Home 2023 Elections Fact Sheet: Democrats Are the Real “Education Party” While “Republicans… are engaged...

Fact Sheet: Democrats Are the Real “Education Party” While “Republicans… are engaged in a broad assault on public education”

"If Republicans take control of the Virginia legislature this fall, we can expect prompt adoption of Florida-style restrictions in Virginia’s schools." - Arlington Dems


Excellent job by the Arlington Dems on this:

Fact Sheet: Democrats Are the Real “Education Party”

Democrats have worked to improve public schools and have proposed policies to further strengthen them. Under Democratic Governor Ralph Northam, Virginia reoriented Virginia’s public education system to provide students with a wide range of knowledge and skills that will enable them to find rewarding jobs throughout their working lives. The approach includes strong emphasis on early childhood education; a focus on developing critical and creative thinking; an updated curriculum for higher grades, including expanded coverage of Black history; and wider access to affordable community college programs. This approach also includes measures to attract and retain good teachers, including pay raises. President Biden’s 2024 budget includes substantial additional funding for special education programs and universal, nationwide pre-K education for four-year-olds through a federal-state partnership.

Republicans across the country are engaged in a broad assault on public education. In Florida, they are replacing the traditional curriculum with extremist indoctrination. In Virginia and elsewhere, they are injecting culture wars into classrooms while weakening the quality of educational programs. Over the past several decades Republicans have proposed abolishing the U.S. Department of Education, a critical source of funding for at-risk schools nationwide and of loans for students who lack enough in savings to cover college tuition. In Virginia, Republicans are rejecting a Democratic proposal to allot some of the state’s $5 billion surplus to long-underfunded K-12 public schools; Republicans want instead to use the money to expand tax cuts to the wealthy and to corporations. In Florida, Republicans support expansion of a voucher program that already diverts over $1 billion annually from public to private schools.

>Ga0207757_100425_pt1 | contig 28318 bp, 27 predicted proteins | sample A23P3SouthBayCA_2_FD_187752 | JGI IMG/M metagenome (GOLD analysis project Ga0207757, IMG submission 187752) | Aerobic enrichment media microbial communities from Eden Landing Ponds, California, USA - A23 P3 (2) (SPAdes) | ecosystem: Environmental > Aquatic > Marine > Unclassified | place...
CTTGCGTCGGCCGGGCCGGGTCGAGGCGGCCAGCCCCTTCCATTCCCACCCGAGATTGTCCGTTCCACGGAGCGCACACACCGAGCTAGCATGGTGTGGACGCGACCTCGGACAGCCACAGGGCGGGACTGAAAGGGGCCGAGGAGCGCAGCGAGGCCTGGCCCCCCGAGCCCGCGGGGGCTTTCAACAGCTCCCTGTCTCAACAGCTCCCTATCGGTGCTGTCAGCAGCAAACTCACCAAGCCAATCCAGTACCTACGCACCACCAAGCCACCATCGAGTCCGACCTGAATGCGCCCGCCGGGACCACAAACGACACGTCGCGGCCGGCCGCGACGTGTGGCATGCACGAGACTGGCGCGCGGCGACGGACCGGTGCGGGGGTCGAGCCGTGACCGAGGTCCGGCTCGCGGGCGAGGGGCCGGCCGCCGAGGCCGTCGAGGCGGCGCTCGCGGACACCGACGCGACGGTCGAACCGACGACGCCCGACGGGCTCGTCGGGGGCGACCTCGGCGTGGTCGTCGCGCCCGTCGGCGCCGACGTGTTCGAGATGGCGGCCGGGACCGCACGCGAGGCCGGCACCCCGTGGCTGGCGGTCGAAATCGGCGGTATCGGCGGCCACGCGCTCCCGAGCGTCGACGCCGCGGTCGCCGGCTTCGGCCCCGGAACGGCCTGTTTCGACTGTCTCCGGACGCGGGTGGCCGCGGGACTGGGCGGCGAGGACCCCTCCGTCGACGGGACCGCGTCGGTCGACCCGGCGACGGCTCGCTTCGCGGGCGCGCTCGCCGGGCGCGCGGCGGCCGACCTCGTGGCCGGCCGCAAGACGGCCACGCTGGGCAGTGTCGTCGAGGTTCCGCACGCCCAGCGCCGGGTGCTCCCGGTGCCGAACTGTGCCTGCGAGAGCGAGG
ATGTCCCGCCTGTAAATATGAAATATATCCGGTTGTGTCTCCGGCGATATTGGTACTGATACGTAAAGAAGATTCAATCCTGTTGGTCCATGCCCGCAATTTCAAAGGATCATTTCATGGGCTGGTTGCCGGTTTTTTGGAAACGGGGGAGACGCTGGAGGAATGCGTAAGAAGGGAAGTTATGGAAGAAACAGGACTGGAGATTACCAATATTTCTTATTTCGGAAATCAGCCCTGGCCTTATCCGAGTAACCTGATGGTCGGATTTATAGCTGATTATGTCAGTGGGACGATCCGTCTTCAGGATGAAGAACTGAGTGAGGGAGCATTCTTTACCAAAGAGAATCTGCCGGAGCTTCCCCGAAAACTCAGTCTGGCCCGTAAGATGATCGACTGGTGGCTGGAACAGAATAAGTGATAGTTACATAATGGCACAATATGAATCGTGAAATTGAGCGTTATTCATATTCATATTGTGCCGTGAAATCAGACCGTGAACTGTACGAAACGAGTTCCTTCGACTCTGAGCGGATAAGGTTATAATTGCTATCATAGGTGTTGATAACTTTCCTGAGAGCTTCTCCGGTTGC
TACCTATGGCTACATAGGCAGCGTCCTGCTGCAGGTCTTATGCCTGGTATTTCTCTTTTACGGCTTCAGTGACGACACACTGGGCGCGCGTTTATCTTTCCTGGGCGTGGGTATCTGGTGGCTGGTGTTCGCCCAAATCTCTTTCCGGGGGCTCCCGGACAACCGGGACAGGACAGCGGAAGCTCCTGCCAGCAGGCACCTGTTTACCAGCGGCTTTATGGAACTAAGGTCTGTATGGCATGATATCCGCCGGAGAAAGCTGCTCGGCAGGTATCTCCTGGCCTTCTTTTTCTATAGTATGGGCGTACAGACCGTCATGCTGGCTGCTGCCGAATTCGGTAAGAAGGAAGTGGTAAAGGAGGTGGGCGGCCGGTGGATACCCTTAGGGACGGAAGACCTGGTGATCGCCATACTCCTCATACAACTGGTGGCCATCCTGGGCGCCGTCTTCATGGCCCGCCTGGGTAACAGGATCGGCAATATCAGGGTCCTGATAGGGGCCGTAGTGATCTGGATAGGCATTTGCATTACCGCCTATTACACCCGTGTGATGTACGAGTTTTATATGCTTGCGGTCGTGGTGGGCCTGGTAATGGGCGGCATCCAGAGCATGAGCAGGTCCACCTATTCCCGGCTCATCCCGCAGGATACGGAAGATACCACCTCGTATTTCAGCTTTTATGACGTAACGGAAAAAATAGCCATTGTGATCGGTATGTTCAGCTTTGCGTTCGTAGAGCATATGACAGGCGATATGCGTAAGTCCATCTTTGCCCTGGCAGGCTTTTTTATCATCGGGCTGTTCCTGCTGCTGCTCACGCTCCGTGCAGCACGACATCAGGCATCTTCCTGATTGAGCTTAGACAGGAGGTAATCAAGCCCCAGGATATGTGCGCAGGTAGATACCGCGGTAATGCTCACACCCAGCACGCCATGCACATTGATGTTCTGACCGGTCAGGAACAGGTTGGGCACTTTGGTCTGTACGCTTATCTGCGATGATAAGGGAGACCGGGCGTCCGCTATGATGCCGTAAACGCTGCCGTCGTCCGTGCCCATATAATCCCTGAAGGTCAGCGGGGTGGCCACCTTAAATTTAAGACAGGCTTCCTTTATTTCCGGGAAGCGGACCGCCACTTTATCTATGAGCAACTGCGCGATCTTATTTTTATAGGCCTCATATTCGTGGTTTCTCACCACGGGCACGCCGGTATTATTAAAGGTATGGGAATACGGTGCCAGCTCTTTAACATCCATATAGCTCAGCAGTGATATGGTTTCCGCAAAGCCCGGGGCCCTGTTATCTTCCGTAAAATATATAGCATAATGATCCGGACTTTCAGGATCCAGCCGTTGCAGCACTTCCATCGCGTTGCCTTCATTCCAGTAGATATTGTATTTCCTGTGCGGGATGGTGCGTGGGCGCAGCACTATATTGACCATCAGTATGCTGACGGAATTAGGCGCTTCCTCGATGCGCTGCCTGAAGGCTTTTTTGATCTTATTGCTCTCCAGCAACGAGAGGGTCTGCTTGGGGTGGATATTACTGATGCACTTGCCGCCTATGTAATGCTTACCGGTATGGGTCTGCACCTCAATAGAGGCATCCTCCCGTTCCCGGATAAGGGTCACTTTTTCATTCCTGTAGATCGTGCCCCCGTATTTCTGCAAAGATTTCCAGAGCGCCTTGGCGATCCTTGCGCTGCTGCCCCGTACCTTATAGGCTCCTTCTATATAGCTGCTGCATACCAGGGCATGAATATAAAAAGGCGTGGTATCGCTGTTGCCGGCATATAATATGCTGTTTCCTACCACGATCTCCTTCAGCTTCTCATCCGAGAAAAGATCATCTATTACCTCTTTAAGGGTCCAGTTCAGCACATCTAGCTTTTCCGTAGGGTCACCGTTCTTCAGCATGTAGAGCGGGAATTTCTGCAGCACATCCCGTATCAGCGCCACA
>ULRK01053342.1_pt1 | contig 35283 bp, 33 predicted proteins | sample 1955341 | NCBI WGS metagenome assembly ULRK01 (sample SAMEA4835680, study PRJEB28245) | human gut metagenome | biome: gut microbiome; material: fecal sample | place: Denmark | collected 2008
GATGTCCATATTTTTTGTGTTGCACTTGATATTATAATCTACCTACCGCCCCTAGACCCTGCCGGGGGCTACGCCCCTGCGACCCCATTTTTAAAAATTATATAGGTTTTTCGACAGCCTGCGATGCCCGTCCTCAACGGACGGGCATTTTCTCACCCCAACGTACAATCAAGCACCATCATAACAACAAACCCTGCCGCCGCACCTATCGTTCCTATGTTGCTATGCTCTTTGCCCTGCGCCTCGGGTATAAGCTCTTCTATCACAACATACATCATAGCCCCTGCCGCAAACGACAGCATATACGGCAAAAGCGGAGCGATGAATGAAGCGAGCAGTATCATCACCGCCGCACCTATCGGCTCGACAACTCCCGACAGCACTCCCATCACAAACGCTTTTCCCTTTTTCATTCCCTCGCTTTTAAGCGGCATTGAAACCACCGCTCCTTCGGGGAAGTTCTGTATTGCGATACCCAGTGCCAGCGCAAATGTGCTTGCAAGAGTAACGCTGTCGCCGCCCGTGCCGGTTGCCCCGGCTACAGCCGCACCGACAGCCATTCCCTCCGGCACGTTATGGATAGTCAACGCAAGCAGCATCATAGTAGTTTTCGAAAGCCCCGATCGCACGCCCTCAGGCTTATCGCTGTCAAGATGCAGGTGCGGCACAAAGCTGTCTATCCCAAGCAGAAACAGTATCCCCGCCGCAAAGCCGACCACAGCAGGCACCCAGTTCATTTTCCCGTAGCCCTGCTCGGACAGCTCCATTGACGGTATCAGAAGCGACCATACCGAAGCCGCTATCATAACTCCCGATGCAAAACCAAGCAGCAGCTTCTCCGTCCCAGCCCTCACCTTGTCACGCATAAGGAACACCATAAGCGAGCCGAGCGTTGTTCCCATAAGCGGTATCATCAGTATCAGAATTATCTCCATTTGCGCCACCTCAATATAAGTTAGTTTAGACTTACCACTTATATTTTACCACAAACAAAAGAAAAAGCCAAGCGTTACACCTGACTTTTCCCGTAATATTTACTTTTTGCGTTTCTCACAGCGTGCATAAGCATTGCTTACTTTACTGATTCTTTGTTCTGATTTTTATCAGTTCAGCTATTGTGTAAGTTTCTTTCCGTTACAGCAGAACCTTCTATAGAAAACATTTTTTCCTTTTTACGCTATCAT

Republicans have described their policies as protecting parents’ rights, but the only parental interests they protect are those of the minority of parents who agree with them. If Republicans capture the Virginia Senate and retain control of the Virginia House of Delegates this November, they, together with Governor Youngkin, would likely adopt in Virginia the changes recently implemented in Florida. Parents who want their children to have a broad range of books available in their school libraries would be out of luck. (Book banning has already begun in some Republican-controlled Virginia counties.) Parents who want their children to learn to treat people of all ethnic backgrounds and sexual identities with respect would be overruled by radical, partisan school districts.

Tragically, parents who want their children to learn the full story of American history – with all its noble ideals and disastrous failures, and with its continuing inability to achieve those ideals – would find that story suppressed. Florida law now requires teachers to imply that slavery was actually good for enslaved people – that “slaves developed skills which, in some instances, could be applied for their personal benefit.” In a forceful speech, Vice-President Kamala Harris replied,

Adults know what slavery really involved. It involved rape. It involved torture. It involved taking a baby from their mother, . . . . [H]ow is it that anyone could suggest that in the midst of these atrocities that there was any benefit to being subjected to this level of dehumanization? . . .

The new Florida Academic Standards do not mention that in many slave-holding states, it was a crime to teach an enslaved person to read or write.

Governor Youngkin has not been in a position to impose similar academic “standards” in Virginia, but his sympathies are clear: on his first day in office, he banned the teaching of “inherently divisive concepts.” By this he meant anything that could be the basis for criticizing something that White people had done and thereby potentially making White students feel uncomfortable. The potential discomfort of Black children was not considered. Nor was there any consideration of the actual facts, of providing all students with an accurate understanding of their history. If Republicans take control of the Virginia legislature this fall, we can expect prompt adoption of Florida-style restrictions in Virginia’s schools.

What can you do to help protect public education in Virginia? Plan to devote all of the time you can muster during the upcoming campaign season to knock on doors, make phone calls to voters and help elect Democrats throughout the state. Don’t let Virginia become Florida. 


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